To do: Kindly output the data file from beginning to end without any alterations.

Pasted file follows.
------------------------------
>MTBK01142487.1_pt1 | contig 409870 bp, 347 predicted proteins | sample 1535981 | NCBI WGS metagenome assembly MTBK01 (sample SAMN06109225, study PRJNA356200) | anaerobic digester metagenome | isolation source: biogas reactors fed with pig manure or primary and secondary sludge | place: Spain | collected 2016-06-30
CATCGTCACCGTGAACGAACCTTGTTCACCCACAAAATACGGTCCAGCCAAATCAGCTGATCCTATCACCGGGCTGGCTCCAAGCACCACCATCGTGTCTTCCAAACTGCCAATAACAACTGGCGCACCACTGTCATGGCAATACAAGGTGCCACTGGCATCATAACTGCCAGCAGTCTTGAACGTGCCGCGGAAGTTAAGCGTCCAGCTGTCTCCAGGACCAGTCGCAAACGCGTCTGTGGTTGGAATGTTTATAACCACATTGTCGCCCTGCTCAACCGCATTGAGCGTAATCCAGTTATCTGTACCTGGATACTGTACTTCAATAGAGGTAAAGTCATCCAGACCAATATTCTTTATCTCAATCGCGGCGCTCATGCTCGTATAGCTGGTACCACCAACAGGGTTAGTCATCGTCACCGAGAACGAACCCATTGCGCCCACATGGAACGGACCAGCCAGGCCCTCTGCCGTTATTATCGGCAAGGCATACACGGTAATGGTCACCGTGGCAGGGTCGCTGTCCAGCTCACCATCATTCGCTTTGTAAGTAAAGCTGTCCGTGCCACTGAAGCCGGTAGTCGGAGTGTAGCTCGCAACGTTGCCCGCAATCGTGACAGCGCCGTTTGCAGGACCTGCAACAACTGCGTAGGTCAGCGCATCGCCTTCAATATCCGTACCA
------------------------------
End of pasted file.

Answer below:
>MTBK01142487.1_pt1 | contig 409870 bp, 347 predicted proteins | sample 1535981 | NCBI WGS metagenome assembly MTBK01 (sample SAMN06109225, study PRJNA356200) | anaerobic digester metagenome | isolation source: biogas reactors fed with pig manure or primary and secondary sludge | place: Spain | collected 2016-06-30
CATCGTCACCGTGAACGAACCTTGTTCACCCACAAAATACGGTCCAGCCAAATCAGCTGATCCTATCACCGGGCTGGCTCCAAGCACCACCATCGTGTCTTCCAAACTGCCAATAACAACTGGCGCACCACTGTCATGGCAATACAAGGTGCCACTGGCATCATAACTGCCAGCAGTCTTGAACGTGCCGCGGAAGTTAAGCGTCCAGCTGTCTCCAGGACCAGTCGCAAACGCGTCTGTGGTTGGAATGTTTATAACCACATTGTCGCCCTGCTCAACCGCATTGAGCGTAATCCAGTTATCTGTACCTGGATACTGTACTTCAATAGAGGTAAAGTCATCCAGACCAATATTCTTTATCTCAATCGCGGCGCTCATGCTCGTATAGCTGGTACCACCAACAGGGTTAGTCATCGTCACCGAGAACGAACCCATTGCGCCCACATGGAACGGACCAGCCAGGCCCTCTGCCGTTATTATCGGCAAGGCATACACGGTAATGGTCACCGTGGCAGGGTCGCTGTCCAGCTCACCATCATTCGCTTTGTAAGTAAAGCTGTCCGTGCCACTGAAGCCGGTAGTCGGAGTGTAGCTCGCAACGTTGCCCGCAATCGTGACAGCGCCGTTTGCAGGACCTGCAACAACTGCGTAGGTCAGCGCATCGCCTTCAATATCCGTACCA